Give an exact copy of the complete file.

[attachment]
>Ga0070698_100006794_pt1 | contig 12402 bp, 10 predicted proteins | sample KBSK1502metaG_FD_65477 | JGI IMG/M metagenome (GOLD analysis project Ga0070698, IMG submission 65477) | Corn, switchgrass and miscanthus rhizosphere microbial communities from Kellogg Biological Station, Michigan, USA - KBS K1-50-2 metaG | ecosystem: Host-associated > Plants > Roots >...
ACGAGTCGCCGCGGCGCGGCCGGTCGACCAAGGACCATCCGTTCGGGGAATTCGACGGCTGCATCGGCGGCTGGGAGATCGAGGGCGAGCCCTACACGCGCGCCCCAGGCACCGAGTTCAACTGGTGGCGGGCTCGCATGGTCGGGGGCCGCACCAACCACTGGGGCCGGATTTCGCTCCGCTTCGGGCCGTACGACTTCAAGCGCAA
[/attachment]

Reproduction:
>Ga0070698_100006794_pt1 | contig 12402 bp, 10 predicted proteins | sample KBSK1502metaG_FD_65477 | JGI IMG/M metagenome (GOLD analysis project Ga0070698, IMG submission 65477) | Corn, switchgrass and miscanthus rhizosphere microbial communities from Kellogg Biological Station, Michigan, USA - KBS K1-50-2 metaG | ecosystem: Host-associated > Plants > Roots >...
ACGAGTCGCCGCGGCGCGGCCGGTCGACCAAGGACCATCCGTTCGGGGAATTCGACGGCTGCATCGGCGGCTGGGAGATCGAGGGCGAGCCCTACACGCGCGCCCCAGGCACCGAGTTCAACTGGTGGCGGGCTCGCATGGTCGGGGGCCGCACCAACCACTGGGGCCGGATTTCGCTCCGCTTCGGGCCGTACGACTTCAAGCGCAA